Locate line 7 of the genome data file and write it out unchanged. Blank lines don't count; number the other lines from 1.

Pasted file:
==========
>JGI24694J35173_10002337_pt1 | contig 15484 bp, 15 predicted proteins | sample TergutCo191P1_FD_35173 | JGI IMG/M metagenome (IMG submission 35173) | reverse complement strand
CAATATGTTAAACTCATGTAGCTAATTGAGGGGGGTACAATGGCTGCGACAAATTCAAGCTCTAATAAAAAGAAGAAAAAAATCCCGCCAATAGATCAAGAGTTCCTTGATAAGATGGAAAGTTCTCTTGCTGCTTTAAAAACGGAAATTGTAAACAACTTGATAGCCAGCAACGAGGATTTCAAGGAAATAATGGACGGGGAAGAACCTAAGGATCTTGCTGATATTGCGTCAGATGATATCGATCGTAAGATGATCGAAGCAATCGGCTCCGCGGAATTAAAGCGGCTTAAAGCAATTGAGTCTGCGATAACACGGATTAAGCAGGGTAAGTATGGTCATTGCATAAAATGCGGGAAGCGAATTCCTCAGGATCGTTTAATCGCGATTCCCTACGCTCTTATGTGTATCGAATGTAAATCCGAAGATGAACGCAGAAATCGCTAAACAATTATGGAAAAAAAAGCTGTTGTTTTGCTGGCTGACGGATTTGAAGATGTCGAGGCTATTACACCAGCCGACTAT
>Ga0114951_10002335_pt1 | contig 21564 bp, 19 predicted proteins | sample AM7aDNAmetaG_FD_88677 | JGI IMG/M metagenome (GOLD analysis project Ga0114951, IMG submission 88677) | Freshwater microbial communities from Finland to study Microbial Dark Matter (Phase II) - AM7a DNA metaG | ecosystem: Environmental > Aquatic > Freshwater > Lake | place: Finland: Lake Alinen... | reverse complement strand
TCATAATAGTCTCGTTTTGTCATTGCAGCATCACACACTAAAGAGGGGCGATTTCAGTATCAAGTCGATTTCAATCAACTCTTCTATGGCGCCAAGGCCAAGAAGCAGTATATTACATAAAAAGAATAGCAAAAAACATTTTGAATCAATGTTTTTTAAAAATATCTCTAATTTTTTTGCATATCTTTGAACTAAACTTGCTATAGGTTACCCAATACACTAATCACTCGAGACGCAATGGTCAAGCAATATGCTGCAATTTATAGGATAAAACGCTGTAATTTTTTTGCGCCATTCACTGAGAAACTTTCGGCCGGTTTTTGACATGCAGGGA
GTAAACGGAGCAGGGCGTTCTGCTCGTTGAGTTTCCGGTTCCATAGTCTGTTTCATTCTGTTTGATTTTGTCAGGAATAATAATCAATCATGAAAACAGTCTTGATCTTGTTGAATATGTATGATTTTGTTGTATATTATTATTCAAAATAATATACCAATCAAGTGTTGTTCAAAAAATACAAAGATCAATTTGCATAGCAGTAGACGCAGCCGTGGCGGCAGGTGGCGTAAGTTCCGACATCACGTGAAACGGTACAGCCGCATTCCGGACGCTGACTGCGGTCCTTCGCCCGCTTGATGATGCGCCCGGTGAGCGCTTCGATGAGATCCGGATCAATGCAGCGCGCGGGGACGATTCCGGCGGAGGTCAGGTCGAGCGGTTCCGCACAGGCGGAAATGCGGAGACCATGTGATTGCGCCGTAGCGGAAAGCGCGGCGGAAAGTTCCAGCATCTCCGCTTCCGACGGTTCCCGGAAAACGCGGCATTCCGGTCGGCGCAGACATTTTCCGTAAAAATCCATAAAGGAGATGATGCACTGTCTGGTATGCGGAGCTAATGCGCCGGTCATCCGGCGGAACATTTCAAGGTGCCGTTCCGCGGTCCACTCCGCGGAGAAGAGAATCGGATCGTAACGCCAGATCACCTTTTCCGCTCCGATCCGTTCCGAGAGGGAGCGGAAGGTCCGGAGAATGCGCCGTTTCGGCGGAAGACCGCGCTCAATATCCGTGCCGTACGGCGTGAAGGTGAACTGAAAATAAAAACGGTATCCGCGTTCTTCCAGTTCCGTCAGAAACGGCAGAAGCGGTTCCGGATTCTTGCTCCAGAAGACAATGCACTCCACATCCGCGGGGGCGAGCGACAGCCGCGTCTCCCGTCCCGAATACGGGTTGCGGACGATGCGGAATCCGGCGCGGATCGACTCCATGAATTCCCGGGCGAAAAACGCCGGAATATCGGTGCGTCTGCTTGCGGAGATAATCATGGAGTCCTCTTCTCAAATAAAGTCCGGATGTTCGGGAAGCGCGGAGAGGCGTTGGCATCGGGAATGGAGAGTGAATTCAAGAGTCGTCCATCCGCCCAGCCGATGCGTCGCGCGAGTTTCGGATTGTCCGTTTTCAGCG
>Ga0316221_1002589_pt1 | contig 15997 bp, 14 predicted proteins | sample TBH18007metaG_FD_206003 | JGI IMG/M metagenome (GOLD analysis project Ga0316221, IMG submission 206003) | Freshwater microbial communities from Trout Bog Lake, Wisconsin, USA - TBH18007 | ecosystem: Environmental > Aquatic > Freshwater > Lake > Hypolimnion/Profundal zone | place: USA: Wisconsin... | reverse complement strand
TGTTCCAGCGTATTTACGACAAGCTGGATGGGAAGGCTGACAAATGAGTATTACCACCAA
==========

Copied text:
TGTTCCAGCGTATTTACGACAAGCTGGATGGGAAGGCTGACAAATGAGTATTACCACCAA